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'Canyon heroes' heals through Arizona's beauty

Eighteen veterans from across the country are on a week long Grand Canyon rafting trip aimed to heal wounds of combat.
'Canyon Heroes' is providing 18 veterans with a therapeutic trip to the Grand Canyon, July 30, 2015.

There's a certain kind of peace and serenity only Mother Nature can provide, and the jagged walls of the colossal Grand Canyon are proof.

Eighteen veterans from all across the country are on a journey seeking out peace and serenity and are using the Colorado River as a guide. It's all part of the 'Canyon Heroes', a non-profit based in Laurel Highlands, Pennsylvania focused on helping address the emotional and psychological wounds of combat.

"It's amazing to see all these veterans from the east coast to latch on to the beauty, the sunsets, everything," said Joseph Perez, an Army and Navy veteran from Nevada who served in Iraq in 2003. "It made my heart feel good. I'm really looking forward to going down the canyon with them. It's going to be a five-day adventure."

They're beginning their journey at Lees Ferry, near Page, and rafting down the Colorado River and will camp overnight. The focus of the trip isn't therapy, but rather meaningful discussions about war's place in the human story and how diverse cultures from around the globe.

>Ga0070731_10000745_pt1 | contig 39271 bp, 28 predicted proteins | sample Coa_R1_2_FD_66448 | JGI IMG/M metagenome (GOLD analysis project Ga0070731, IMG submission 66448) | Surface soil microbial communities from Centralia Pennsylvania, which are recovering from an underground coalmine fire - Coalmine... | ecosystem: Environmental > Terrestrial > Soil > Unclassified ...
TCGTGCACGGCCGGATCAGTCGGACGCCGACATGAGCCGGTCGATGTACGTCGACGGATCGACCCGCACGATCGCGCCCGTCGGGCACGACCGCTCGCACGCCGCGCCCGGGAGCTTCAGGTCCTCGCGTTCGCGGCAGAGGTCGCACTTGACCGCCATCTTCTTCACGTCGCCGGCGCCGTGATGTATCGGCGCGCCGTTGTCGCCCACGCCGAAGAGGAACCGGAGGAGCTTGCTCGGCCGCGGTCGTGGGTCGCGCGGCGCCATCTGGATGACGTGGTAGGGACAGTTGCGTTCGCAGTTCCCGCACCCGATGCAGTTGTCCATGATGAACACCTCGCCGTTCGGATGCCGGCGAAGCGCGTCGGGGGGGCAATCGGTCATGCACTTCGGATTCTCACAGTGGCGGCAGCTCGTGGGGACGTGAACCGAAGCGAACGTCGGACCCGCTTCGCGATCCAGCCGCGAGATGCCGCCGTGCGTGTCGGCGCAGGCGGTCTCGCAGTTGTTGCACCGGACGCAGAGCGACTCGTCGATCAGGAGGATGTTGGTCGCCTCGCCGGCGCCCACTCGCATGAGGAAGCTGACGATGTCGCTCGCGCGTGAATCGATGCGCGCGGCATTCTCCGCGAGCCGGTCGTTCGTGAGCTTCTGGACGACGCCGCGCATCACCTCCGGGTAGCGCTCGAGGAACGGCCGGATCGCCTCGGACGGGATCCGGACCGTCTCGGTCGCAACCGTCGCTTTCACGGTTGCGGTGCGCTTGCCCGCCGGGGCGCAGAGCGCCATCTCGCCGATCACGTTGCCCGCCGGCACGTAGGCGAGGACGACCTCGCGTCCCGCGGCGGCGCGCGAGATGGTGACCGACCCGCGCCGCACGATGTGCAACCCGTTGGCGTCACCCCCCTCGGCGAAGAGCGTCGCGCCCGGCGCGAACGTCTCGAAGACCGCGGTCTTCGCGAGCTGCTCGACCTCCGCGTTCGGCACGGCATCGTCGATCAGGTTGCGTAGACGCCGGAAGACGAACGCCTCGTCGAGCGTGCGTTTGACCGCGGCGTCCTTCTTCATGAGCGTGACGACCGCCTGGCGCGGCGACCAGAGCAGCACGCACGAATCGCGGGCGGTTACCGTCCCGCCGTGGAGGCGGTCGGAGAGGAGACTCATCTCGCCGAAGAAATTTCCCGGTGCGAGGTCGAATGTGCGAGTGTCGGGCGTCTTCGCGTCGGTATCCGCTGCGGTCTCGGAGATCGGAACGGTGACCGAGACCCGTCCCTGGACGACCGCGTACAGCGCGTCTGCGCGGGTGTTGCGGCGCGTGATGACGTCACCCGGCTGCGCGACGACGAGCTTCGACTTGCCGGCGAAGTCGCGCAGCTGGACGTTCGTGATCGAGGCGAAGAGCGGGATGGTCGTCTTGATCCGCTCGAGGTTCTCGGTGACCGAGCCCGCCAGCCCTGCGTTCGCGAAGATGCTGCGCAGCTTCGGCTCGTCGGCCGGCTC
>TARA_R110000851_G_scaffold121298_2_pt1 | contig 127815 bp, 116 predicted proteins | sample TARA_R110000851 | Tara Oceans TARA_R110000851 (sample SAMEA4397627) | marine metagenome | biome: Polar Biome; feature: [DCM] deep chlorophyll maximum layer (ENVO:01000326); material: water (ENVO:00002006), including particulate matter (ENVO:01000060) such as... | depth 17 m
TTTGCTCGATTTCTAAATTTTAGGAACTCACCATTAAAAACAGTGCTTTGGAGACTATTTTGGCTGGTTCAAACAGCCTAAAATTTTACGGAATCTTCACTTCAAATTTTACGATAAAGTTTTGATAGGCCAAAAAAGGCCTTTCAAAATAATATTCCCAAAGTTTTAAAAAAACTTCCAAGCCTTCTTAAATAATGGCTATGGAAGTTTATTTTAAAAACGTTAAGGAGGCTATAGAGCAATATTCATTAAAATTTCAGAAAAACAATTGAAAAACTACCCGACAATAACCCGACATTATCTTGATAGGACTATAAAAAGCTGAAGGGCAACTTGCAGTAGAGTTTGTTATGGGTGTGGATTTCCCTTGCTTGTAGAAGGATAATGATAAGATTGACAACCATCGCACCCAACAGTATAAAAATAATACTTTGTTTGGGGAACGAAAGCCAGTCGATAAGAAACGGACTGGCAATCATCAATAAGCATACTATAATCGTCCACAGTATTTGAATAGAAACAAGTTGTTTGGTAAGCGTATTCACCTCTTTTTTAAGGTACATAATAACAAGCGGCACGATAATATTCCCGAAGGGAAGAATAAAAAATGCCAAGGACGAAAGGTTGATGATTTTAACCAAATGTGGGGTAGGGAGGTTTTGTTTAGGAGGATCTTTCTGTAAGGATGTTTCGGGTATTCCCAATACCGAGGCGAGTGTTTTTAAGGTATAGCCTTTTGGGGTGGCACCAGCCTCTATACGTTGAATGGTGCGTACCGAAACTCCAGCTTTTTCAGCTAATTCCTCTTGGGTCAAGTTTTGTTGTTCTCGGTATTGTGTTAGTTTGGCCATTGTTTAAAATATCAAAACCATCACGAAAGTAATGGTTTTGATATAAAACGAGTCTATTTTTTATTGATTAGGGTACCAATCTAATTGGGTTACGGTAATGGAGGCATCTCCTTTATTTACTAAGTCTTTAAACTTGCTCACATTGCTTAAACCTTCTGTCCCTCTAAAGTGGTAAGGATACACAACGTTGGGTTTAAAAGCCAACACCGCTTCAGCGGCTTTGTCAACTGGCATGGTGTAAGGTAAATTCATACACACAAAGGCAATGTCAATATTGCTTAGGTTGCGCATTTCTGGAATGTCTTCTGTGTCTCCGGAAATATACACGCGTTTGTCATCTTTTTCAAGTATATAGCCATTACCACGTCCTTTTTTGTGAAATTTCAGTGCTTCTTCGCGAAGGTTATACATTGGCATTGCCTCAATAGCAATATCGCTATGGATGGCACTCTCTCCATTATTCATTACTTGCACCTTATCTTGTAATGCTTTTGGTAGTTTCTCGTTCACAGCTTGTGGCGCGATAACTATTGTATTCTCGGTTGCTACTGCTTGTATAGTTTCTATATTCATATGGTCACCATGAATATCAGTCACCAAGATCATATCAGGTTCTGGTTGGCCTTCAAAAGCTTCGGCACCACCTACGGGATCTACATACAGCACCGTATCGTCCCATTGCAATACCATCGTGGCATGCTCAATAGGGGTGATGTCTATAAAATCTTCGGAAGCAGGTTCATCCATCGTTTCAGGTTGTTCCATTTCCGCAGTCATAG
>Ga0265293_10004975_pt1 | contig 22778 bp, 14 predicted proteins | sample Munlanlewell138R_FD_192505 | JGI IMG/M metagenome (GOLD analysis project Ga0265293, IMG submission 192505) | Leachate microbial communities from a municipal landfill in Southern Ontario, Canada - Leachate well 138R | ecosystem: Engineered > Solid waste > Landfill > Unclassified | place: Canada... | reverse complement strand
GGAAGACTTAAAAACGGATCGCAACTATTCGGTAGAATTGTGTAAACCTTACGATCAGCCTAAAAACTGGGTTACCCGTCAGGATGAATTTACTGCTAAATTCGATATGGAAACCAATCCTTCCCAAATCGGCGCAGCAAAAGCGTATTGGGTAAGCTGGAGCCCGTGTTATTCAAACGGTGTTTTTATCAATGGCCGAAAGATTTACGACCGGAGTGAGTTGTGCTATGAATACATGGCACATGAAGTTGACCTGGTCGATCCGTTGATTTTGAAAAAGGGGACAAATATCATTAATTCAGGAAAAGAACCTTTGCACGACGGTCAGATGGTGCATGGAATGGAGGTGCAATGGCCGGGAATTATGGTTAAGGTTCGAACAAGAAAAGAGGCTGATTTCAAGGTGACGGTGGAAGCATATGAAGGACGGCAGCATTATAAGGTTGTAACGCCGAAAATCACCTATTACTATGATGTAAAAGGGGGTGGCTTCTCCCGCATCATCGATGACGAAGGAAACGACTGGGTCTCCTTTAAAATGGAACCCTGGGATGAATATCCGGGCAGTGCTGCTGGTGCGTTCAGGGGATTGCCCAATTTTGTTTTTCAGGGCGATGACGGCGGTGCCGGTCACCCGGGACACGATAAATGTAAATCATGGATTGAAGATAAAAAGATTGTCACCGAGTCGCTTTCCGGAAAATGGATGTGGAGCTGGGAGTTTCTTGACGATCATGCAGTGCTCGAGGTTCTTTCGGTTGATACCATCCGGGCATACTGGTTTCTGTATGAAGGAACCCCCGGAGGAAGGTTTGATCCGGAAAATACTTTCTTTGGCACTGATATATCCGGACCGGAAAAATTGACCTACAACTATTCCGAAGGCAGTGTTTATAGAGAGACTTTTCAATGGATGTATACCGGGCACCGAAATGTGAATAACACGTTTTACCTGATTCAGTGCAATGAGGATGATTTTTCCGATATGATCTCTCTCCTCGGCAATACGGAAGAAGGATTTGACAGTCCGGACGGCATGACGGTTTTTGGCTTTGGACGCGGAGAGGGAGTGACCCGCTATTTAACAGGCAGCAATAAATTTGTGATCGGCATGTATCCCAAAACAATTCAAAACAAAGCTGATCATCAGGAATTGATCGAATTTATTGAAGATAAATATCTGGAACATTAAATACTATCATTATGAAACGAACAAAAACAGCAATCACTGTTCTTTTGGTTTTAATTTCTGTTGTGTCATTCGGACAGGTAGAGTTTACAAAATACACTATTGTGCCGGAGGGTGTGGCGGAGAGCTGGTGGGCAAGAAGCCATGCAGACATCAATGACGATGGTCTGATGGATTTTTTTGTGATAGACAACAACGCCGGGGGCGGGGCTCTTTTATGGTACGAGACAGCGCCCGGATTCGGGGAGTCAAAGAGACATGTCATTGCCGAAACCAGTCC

"What we bring is a knowledge of traditional warrior cultures from around the world. The Lakota Sioux ... the Celts and the Samurai," said Dr. Roger Brooke, a veteran and professor of psychology and director of military psychological services at Duquesne University. "The psychological wounds of war are a universal and understanding these wounds in this way gives dignity and direction."

Lindsay Gargotto is an Air Force veteran from Arkansas who founded 'Athena Sisters', a non-profit for female veterans aimed at providing physical and mental healthcare, said she is focusing on bettering herself with this trip.

"I do a lot of healing and work with a lot of women, so this was an opportunity for me to just come out and deal with my own stuff," she said.

And part of the healing process includes the community, and learning how veterans and civilians can communicate to create meaningful and healing dialogue.

"Activities like this really work well because when we bring community and veterans together in this very organic place, (we) just let things be," Gargotto said.

These trips are funded through donations and the veterans only pay a trip insurance. The application review process will begin in August for next year's trip where the hope is the groups will continue to get bigger and bigger.

"It will be nice to be able to come back home and have other stories to tell your family other than trying to talk around the issues of what happened to you at Iraq or Afghanistan," Perez said.

To apply or for more information, visit the Canyon Heroes website.